French Guiana: Information on the rights and obligations of someone who can live and work in French Guiana until 2001, and who has a "Carte de Resident" valid until 2001
|Publisher||Canada: Immigration and Refugee Board of Canada|
|Author||Research Directorate, Immigration and Refugee Board, Canada|
|Publication Date||1 November 1994|
|Citation / Document Symbol||FRA19066.E|
|Cite as||Canada: Immigration and Refugee Board of Canada, French Guiana: Information on the rights and obligations of someone who can live and work in French Guiana until 2001, and who has a "Carte de Resident" valid until 2001, 1 November 1994, FRA19066.E, available at: http://www.refworld.org/docid/3ae6abb254.html [accessed 28 May 2017]|
In telephone interviews on 24 and 30 November 1994, a representative from the Embassy of France provided the following information about French Guyana, which is part of France. There is a temporary and a full "carte de resident" for foreign nationals in France. The temporary card is valid for one year; the full card for 10 years. After 10 years, the carte de resident may be renewed by the Prefecture, who is part of the Ministry of the Interior.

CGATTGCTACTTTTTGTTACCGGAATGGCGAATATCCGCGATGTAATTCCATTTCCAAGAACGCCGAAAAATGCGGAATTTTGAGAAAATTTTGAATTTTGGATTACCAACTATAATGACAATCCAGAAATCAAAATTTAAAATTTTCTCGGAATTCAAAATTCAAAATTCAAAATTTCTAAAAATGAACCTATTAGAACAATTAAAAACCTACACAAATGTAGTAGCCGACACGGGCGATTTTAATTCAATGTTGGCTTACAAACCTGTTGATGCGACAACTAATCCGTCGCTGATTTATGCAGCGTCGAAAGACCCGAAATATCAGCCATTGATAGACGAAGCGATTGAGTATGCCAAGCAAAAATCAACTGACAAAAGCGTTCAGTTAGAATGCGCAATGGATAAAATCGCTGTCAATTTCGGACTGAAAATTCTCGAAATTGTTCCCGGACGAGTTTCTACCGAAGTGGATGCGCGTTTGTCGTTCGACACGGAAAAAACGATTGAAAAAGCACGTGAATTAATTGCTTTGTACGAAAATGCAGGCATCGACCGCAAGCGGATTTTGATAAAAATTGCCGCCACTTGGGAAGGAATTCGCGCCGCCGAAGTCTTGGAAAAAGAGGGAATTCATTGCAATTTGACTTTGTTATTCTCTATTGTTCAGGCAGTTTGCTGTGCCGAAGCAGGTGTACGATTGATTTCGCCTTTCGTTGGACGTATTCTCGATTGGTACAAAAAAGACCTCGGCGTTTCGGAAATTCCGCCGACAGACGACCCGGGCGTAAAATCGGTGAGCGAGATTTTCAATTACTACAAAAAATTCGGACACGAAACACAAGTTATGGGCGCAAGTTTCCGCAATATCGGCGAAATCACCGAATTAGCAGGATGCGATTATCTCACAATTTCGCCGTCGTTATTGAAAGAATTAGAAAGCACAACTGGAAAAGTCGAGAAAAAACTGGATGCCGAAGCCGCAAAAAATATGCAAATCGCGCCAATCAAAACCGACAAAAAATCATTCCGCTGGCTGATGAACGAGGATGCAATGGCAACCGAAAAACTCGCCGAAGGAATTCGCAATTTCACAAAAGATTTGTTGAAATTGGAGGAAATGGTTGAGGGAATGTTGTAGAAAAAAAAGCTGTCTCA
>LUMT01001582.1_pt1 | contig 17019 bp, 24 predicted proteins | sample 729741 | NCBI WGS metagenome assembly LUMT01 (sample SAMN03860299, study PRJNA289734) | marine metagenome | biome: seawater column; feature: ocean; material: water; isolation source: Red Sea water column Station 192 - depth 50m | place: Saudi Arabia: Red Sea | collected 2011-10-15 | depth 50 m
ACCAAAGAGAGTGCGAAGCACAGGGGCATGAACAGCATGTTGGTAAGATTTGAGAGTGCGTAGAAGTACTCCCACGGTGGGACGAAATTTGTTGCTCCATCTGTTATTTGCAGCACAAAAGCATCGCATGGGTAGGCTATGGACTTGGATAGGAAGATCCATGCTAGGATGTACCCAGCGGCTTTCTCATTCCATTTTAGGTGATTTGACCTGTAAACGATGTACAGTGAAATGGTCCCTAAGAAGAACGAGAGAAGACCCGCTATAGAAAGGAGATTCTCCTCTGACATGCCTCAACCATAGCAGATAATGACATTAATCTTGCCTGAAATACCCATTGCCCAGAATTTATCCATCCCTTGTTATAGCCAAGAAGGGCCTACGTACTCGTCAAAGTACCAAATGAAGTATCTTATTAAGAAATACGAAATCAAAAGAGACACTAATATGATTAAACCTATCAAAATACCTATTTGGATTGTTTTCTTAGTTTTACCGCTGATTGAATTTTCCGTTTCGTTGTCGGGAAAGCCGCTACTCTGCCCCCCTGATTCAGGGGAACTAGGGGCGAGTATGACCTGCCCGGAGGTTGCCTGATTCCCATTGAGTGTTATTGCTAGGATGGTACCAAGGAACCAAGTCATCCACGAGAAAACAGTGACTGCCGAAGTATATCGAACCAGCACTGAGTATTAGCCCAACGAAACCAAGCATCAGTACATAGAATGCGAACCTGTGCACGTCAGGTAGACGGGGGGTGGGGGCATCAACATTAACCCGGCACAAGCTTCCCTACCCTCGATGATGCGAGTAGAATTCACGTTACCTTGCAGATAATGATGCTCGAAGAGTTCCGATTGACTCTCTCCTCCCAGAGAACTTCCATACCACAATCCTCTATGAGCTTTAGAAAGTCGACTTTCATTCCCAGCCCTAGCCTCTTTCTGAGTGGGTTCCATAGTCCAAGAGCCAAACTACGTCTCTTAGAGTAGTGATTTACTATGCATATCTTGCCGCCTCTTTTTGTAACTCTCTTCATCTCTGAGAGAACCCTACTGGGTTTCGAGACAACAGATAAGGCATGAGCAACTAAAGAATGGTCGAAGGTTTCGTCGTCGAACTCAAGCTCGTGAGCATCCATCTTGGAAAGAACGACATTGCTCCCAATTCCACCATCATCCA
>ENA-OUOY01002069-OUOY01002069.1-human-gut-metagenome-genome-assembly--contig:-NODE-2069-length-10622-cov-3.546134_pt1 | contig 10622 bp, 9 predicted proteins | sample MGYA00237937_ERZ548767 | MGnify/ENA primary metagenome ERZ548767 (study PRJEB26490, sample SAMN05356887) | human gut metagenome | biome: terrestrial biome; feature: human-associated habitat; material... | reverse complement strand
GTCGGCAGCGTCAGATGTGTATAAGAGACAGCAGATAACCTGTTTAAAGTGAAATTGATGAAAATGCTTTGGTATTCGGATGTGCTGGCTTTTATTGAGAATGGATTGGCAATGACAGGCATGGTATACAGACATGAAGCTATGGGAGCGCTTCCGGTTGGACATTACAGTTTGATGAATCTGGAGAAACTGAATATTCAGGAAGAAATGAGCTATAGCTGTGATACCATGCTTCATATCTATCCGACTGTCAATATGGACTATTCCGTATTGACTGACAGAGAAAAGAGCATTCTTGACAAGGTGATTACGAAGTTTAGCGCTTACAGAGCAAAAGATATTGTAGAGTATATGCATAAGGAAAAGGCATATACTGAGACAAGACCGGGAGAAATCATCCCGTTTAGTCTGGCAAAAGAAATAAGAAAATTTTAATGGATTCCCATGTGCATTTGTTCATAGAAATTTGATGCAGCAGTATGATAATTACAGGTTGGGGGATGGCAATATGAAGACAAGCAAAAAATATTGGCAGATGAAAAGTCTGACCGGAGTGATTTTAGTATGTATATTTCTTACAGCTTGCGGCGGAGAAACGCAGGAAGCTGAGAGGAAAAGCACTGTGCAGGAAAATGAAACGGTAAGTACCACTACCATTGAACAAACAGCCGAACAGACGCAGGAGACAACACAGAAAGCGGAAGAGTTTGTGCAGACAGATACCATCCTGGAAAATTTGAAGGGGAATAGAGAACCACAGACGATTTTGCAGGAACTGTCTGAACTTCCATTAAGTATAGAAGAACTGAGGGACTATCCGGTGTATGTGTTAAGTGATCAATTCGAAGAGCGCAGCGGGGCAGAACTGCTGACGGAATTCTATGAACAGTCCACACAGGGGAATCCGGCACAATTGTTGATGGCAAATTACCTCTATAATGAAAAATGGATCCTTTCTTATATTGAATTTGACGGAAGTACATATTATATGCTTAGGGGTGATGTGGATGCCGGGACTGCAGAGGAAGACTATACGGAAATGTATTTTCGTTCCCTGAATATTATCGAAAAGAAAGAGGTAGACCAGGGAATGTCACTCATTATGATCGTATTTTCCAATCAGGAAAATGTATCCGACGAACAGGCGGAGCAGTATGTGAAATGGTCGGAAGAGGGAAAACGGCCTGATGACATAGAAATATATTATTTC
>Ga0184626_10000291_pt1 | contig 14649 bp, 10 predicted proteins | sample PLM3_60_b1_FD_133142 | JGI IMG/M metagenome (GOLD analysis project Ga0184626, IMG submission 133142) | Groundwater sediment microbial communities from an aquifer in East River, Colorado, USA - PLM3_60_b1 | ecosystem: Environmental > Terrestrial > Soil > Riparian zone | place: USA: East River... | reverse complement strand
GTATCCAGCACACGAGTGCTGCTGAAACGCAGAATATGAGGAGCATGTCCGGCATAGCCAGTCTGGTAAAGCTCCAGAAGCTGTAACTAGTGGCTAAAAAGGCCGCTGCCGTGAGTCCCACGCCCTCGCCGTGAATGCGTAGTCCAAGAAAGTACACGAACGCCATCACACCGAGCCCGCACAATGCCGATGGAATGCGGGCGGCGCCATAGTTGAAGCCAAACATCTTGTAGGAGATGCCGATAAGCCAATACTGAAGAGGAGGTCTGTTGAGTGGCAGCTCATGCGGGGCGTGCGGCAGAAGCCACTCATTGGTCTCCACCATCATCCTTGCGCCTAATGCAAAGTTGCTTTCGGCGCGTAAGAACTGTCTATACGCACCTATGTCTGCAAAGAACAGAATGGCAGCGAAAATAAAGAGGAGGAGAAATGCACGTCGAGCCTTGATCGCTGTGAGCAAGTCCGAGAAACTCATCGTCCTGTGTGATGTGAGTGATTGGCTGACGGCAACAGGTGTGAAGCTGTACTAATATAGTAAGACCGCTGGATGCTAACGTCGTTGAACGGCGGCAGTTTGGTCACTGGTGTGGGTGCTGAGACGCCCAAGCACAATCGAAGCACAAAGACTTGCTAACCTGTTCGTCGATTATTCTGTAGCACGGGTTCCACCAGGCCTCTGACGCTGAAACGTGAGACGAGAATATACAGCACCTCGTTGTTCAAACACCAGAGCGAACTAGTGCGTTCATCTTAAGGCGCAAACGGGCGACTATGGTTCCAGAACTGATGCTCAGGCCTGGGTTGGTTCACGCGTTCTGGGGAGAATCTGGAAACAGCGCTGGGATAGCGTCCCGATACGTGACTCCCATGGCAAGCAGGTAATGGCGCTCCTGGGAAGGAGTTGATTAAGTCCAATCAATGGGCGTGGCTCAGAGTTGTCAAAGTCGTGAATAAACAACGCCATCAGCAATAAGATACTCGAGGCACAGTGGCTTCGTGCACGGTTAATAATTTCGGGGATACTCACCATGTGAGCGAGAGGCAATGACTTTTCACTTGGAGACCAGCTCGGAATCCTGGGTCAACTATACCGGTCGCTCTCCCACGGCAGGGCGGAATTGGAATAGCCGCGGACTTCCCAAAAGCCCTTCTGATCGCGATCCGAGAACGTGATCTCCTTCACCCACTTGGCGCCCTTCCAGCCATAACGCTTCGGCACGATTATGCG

The holder of the full card is entitled to work anywhere in France and has access to health insurance, unemployment benefits, and family allowance. The holder is unable to vote, at any level, and may not become a civil servant. The only obligation is to avoid breaking the law, as residence status could be jeopardized by an illegality. A citizen of French Guyana is also a citizen of France, is eligible to vote, and may move to metropolitan France. A full card holder may also go to live in metropolitan France, but the card must be changed to reflect the fact that there will be a change of address.
A full card holder who wishes to leave France needs an "exit-reentry visa." These visas permit travel outside France for a period of 3 months, 6 months, or 1 year, and can be renewed. If the holder is out of France for more than 3 consecutive years, then the holder must reapply for a carte de resident.
This response was prepared after researching publicly accessible information currently available to the DIRB within time constraints. This response is not, and does not purport to be, conclusive as to the merit of any particular claim to refugee status or asylum.
Embassy of the Republic of France, Ottawa. 30 November 1994. Telephone interview with representative.
. 24 November 1994. Telephone interview with representative.